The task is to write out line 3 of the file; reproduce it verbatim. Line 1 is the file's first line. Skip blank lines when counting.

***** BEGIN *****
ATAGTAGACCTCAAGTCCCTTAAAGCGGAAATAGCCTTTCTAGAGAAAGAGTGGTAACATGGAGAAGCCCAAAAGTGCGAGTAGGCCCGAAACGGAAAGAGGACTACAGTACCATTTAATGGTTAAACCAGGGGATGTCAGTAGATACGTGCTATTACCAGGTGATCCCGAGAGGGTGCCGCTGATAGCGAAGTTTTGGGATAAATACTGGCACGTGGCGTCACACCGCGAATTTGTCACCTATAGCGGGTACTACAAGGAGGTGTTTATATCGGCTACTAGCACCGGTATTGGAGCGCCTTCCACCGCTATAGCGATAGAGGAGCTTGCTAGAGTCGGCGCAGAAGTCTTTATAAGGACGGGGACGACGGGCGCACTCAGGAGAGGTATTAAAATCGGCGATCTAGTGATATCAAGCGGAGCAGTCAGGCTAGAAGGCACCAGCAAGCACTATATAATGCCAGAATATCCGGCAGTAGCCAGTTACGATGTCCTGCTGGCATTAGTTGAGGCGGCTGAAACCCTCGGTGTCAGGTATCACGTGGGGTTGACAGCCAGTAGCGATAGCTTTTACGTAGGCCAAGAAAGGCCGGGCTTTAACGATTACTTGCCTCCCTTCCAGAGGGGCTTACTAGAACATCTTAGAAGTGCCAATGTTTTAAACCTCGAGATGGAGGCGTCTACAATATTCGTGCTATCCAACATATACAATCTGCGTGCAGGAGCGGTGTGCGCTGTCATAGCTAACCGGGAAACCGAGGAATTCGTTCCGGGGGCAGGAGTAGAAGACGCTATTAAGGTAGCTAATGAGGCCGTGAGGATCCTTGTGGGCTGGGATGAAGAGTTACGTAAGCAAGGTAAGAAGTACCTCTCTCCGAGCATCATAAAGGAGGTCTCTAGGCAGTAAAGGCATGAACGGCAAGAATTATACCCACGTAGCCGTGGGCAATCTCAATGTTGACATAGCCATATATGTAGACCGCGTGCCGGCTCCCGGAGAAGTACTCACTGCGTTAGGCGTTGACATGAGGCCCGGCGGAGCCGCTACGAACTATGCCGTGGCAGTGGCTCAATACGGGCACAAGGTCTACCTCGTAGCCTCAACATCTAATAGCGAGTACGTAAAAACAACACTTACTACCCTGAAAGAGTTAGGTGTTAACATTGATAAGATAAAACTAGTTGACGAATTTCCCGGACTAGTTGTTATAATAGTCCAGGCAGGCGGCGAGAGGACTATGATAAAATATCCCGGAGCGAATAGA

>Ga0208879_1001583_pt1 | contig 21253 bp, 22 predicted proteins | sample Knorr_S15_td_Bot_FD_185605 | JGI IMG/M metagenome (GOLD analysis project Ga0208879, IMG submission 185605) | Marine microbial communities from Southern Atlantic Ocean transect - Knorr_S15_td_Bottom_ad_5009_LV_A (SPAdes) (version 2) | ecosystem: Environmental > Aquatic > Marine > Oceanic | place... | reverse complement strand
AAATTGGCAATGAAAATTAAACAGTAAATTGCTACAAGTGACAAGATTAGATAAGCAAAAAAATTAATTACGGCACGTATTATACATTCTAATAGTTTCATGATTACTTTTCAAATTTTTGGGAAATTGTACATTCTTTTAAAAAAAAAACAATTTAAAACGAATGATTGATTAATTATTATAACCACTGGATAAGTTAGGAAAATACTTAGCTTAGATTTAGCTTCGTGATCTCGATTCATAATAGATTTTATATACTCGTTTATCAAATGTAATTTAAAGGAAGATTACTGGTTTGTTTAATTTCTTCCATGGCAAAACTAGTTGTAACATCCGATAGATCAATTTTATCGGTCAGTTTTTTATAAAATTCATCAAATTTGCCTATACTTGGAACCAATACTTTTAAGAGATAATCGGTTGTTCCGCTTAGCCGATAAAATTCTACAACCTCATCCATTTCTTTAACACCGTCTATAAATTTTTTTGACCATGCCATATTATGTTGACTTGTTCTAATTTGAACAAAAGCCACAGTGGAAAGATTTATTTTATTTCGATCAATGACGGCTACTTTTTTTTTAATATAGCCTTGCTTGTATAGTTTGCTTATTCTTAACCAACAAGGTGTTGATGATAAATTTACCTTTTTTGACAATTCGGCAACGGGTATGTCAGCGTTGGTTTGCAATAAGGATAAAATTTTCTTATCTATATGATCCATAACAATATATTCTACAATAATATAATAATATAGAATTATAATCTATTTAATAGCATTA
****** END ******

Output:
AAATTGGCAATGAAAATTAAACAGTAAATTGCTACAAGTGACAAGATTAGATAAGCAAAAAAATTAATTACGGCACGTATTATACATTCTAATAGTTTCATGATTACTTTTCAAATTTTTGGGAAATTGTACATTCTTTTAAAAAAAAAACAATTTAAAACGAATGATTGATTAATTATTATAACCACTGGATAAGTTAGGAAAATACTTAGCTTAGATTTAGCTTCGTGATCTCGATTCATAATAGATTTTATATACTCGTTTATCAAATGTAATTTAAAGGAAGATTACTGGTTTGTTTAATTTCTTCCATGGCAAAACTAGTTGTAACATCCGATAGATCAATTTTATCGGTCAGTTTTTTATAAAATTCATCAAATTTGCCTATACTTGGAACCAATACTTTTAAGAGATAATCGGTTGTTCCGCTTAGCCGATAAAATTCTACAACCTCATCCATTTCTTTAACACCGTCTATAAATTTTTTTGACCATGCCATATTATGTTGACTTGTTCTAATTTGAACAAAAGCCACAGTGGAAAGATTTATTTTATTTCGATCAATGACGGCTACTTTTTTTTTAATATAGCCTTGCTTGTATAGTTTGCTTATTCTTAACCAACAAGGTGTTGATGATAAATTTACCTTTTTTGACAATTCGGCAACGGGTATGTCAGCGTTGGTTTGCAATAAGGATAAAATTTTCTTATCTATATGATCCATAACAATATATTCTACAATAATATAATAATATAGAATTATAATCTATTTAATAGCATTA